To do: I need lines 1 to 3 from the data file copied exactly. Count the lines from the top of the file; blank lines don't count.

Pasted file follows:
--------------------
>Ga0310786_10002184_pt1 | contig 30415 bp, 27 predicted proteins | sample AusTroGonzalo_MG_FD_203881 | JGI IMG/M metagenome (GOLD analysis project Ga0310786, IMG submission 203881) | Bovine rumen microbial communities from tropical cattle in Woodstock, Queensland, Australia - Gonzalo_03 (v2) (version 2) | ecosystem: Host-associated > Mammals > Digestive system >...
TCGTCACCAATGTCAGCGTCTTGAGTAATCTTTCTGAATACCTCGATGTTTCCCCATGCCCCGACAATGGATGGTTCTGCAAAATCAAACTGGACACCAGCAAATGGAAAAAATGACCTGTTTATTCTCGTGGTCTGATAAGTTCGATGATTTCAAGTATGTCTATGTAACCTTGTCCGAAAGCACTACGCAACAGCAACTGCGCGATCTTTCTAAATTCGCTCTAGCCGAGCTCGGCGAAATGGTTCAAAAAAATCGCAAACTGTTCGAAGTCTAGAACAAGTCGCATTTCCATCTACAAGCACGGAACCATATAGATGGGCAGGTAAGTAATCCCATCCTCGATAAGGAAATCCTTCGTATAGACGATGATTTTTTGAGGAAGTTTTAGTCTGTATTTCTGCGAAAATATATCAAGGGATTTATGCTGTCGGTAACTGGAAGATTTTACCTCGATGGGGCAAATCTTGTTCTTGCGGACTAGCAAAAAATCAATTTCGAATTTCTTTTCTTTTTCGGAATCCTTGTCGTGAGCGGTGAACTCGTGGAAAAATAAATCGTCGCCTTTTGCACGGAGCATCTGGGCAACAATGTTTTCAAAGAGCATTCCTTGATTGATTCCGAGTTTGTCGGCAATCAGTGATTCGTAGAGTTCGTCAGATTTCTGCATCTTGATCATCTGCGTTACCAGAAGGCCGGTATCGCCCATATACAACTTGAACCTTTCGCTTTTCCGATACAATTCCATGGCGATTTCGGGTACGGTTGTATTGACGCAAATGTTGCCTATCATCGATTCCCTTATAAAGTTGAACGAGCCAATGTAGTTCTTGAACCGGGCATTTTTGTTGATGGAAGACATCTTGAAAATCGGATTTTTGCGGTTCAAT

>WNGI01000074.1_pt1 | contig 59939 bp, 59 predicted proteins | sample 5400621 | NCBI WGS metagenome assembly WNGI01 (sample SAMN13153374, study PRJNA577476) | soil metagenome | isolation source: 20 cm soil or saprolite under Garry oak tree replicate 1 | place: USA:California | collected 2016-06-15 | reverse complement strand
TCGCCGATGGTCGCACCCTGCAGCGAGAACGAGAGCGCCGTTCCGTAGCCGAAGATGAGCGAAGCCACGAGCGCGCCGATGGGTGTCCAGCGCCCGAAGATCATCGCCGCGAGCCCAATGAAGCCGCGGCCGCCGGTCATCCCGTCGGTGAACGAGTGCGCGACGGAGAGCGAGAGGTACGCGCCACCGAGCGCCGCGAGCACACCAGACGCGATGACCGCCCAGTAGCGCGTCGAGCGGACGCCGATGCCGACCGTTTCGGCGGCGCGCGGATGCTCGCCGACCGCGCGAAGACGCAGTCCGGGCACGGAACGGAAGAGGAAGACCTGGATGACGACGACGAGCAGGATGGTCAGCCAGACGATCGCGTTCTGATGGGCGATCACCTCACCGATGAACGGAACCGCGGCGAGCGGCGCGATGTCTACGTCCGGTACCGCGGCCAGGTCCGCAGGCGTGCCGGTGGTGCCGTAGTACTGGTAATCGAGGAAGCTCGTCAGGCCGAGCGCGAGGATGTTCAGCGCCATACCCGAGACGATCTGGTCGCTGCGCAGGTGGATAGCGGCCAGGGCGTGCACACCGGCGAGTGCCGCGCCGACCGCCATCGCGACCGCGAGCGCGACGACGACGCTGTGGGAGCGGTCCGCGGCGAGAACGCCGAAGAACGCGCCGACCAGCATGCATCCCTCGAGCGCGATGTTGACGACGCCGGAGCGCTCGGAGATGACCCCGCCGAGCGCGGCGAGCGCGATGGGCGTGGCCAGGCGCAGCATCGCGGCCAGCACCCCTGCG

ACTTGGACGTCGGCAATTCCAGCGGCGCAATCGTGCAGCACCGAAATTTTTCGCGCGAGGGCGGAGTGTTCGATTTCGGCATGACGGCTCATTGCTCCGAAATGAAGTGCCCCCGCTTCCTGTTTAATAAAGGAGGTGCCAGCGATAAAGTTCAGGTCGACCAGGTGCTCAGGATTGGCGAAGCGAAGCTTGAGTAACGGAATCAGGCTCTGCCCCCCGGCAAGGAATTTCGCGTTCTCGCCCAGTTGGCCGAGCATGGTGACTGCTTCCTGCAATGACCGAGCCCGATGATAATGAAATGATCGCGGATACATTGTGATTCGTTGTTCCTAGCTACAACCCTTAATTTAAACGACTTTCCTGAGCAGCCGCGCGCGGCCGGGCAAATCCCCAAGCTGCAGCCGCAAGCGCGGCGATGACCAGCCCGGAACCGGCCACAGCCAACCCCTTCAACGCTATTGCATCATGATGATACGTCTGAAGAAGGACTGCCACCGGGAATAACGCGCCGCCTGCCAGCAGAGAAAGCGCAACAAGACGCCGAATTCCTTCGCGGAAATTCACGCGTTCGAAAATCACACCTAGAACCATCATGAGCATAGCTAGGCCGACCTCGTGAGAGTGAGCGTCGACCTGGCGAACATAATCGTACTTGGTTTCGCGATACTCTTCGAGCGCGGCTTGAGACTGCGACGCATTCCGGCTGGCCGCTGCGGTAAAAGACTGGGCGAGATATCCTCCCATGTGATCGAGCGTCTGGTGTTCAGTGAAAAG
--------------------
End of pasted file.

>Ga0310786_10002184_pt1 | contig 30415 bp, 27 predicted proteins | sample AusTroGonzalo_MG_FD_203881 | JGI IMG/M metagenome (GOLD analysis project Ga0310786, IMG submission 203881) | Bovine rumen microbial communities from tropical cattle in Woodstock, Queensland, Australia - Gonzalo_03 (v2) (version 2) | ecosystem: Host-associated > Mammals > Digestive system >...
TCGTCACCAATGTCAGCGTCTTGAGTAATCTTTCTGAATACCTCGATGTTTCCCCATGCCCCGACAATGGATGGTTCTGCAAAATCAAACTGGACACCAGCAAATGGAAAAAATGACCTGTTTATTCTCGTGGTCTGATAAGTTCGATGATTTCAAGTATGTCTATGTAACCTTGTCCGAAAGCACTACGCAACAGCAACTGCGCGATCTTTCTAAATTCGCTCTAGCCGAGCTCGGCGAAATGGTTCAAAAAAATCGCAAACTGTTCGAAGTCTAGAACAAGTCGCATTTCCATCTACAAGCACGGAACCATATAGATGGGCAGGTAAGTAATCCCATCCTCGATAAGGAAATCCTTCGTATAGACGATGATTTTTTGAGGAAGTTTTAGTCTGTATTTCTGCGAAAATATATCAAGGGATTTATGCTGTCGGTAACTGGAAGATTTTACCTCGATGGGGCAAATCTTGTTCTTGCGGACTAGCAAAAAATCAATTTCGAATTTCTTTTCTTTTTCGGAATCCTTGTCGTGAGCGGTGAACTCGTGGAAAAATAAATCGTCGCCTTTTGCACGGAGCATCTGGGCAACAATGTTTTCAAAGAGCATTCCTTGATTGATTCCGAGTTTGTCGGCAATCAGTGATTCGTAGAGTTCGTCAGATTTCTGCATCTTGATCATCTGCGTTACCAGAAGGCCGGTATCGCCCATATACAACTTGAACCTTTCGCTTTTCCGATACAATTCCATGGCGATTTCGGGTACGGTTGTATTGACGCAAATGTTGCCTATCATCGATTCCCTTATAAAGTTGAACGAGCCAATGTAGTTCTTGAACCGGGCATTTTTGTTGATGGAAGACATCTTGAAAATCGGATTTTTGCGGTTCAAT

>WNGI01000074.1_pt1 | contig 59939 bp, 59 predicted proteins | sample 5400621 | NCBI WGS metagenome assembly WNGI01 (sample SAMN13153374, study PRJNA577476) | soil metagenome | isolation source: 20 cm soil or saprolite under Garry oak tree replicate 1 | place: USA:California | collected 2016-06-15 | reverse complement strand